Friday, December 30, 2011

My Predictions

The title is supposed to be ironic because I don't believe in predicting the future. I know that my family will enjoy another week in Disney Resorts in March. I know there's going to be national elections in November. I know that spring will follow this winter.

Beyond that, couldn't tell you.

Based on previous experience, I'm guessing that a bunch of people across the political spectrum are going to say and do stupid, occasionally criminal, stuff. I also am pretty sure some conservative will say something liberals think is outrageous and it will become the hot-topic for a few days. Then, a liberal will say something conservatives think is outrageous and the cycle will repeat itself. None of it will mean very much, but it should be fun.

On the religion front, people who don't know anything about it, or any specific religion, will write millions of words about how silly it is. Again, doesn't mean much, but it should be a lot of fun. Nothing feels better than that deep satisfaction that comes from telling the world someone is being mean to you.

I feel safe predicting that about 90% of the music that will be released to the public, both on major labels and independents, will be, at best, mediocre sound sludge. Quite a bit of it will be crap. This time next year all sorts of people will either be moaning about how awful the year in music was, how wonderful the year in music was, or how the hipsters/Baby Boomers/music industry/rock critics/stupid listening public have destroyed musical entertainment. Again. If you look carefully enough, these same general complaints go back to the rise of popular music in this country at the end of the 19th century. Someone is always pissing in someone else's tea, apparently.

I'm not trying to be cynical here. I'm just saying that most of the things people get in high dudgeon about don't really matter all that much. The things that really matter, though, usually pass unnoticed and unremarked upon. If I made New Year's Resolutions, mine would be simple enough: Pay attention to what really matters. Let other people get their panties in a wad over things that don't matter.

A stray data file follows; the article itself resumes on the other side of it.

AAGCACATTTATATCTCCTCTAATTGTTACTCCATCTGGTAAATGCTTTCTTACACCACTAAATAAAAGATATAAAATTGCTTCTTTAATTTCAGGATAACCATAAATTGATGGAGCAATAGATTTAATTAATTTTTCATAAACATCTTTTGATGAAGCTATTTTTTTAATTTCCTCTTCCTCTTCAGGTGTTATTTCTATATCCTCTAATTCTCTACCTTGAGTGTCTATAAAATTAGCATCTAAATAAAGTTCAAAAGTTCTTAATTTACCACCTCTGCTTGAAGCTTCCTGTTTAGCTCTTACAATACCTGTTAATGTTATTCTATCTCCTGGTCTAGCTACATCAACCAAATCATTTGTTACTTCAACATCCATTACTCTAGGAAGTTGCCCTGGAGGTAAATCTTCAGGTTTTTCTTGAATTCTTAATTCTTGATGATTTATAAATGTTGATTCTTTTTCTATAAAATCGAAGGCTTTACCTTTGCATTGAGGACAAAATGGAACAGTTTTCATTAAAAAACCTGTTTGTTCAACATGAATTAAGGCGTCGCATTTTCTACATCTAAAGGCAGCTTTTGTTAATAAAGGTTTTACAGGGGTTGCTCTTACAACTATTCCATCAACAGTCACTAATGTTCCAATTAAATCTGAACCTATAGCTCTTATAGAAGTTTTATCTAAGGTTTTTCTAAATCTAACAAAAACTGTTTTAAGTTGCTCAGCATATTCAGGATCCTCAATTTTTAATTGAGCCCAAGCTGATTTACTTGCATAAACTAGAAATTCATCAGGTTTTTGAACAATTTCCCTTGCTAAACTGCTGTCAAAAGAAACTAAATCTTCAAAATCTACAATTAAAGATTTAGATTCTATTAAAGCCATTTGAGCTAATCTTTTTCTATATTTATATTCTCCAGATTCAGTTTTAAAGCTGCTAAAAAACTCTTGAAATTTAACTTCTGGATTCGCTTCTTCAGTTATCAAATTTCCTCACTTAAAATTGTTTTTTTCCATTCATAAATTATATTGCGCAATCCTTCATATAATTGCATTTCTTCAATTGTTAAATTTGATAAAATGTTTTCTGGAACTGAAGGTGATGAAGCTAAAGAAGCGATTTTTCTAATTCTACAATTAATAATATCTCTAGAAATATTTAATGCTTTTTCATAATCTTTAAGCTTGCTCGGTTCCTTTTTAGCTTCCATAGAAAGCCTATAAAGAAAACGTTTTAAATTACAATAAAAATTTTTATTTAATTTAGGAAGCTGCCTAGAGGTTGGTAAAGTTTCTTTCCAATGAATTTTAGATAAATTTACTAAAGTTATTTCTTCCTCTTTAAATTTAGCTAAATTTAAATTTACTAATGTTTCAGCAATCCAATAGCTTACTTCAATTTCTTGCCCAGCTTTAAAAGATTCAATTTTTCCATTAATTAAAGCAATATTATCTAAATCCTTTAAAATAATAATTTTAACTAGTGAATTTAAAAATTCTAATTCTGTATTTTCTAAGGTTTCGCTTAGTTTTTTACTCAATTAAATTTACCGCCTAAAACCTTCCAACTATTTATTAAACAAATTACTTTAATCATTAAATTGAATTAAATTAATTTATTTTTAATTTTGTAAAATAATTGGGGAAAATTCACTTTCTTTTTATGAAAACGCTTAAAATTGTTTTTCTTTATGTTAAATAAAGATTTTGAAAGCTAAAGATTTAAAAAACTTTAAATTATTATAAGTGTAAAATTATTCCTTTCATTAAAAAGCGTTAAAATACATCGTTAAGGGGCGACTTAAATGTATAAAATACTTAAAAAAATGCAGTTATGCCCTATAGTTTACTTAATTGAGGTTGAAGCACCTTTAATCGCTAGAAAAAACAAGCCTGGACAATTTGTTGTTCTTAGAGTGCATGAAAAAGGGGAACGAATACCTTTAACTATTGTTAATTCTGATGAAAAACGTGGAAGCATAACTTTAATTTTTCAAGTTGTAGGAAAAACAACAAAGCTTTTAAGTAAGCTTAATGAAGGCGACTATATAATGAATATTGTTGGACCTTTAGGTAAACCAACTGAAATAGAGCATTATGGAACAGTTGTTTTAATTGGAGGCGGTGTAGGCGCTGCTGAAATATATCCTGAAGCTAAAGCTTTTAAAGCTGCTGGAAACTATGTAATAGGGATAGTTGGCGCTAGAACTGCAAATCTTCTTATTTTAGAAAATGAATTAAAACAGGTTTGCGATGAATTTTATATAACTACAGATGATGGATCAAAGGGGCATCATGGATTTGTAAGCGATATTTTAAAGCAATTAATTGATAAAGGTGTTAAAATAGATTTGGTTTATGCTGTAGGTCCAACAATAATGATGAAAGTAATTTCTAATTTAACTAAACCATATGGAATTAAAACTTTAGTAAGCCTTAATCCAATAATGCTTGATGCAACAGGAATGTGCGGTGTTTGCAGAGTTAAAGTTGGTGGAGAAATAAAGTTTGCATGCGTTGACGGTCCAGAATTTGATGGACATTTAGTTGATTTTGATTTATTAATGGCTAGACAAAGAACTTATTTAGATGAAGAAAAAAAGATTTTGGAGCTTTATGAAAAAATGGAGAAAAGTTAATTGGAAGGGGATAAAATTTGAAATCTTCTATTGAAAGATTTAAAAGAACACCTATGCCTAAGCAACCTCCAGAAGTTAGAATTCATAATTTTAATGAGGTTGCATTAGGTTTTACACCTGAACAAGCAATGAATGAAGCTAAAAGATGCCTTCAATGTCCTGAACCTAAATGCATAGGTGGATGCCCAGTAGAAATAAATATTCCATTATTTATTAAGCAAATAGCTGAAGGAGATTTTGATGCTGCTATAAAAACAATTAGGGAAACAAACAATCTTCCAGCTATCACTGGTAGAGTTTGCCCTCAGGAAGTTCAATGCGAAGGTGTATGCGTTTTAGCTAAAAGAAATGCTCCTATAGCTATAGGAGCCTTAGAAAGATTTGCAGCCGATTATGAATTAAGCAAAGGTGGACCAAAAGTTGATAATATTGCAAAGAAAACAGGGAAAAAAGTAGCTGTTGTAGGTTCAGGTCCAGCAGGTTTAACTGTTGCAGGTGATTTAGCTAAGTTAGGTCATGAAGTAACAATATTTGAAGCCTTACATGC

Thursday, December 29, 2011

I'm Not Insulting Anyone

Some people don't like to be called out for being bad people. Surprising, I know. Who wants to have the world know that, at heart, they have deep ugly recesses in their hearts filled with rage and disgust directed at their fellow human beings? If the past generation or so has taught us anything, it's no longer acceptable to be a bigot.

Except, of course, there are still bigots out there. They just don't like being called out for it, because being a bigot is socially unacceptable, so they deny-deny-deny.

I, for one, do not consider it a personal attack to call an ignorant person ignorant. When they demonstrate their ignorance for all the world to see, repeatedly, then it isn't an insult. It's just a description of . . . their ignorance. When an individual repeatedly expresses bigotry, calling them a bigot isn't an ad hominem attack. It is just calling things as they are.

If I said they were so ugly they were born prematurely because their mother's body couldn't stand them, that would be an ad hominem attack. If I said they were so stupid they couldn't breathe without cue cards reminding them, that would a personal attack. Calling someone who repeatedly demonstrates ignorance "ignorant" isn't an insult.